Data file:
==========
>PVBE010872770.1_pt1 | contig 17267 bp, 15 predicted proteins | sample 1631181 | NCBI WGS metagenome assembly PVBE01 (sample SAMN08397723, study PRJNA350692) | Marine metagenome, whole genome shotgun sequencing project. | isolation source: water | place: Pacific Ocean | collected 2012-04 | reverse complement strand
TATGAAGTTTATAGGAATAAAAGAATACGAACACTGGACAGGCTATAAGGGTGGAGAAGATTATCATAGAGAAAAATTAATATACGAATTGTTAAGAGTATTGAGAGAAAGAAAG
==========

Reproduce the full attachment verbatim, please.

>PVBE010872770.1_pt1 | contig 17267 bp, 15 predicted proteins | sample 1631181 | NCBI WGS metagenome assembly PVBE01 (sample SAMN08397723, study PRJNA350692) | Marine metagenome, whole genome shotgun sequencing project. | isolation source: water | place: Pacific Ocean | collected 2012-04 | reverse complement strand
TATGAAGTTTATAGGAATAAAAGAATACGAACACTGGACAGGCTATAAGGGTGGAGAAGATTATCATAGAGAAAAATTAATATACGAATTGTTAAGAGTATTGAGAGAAAGAAAG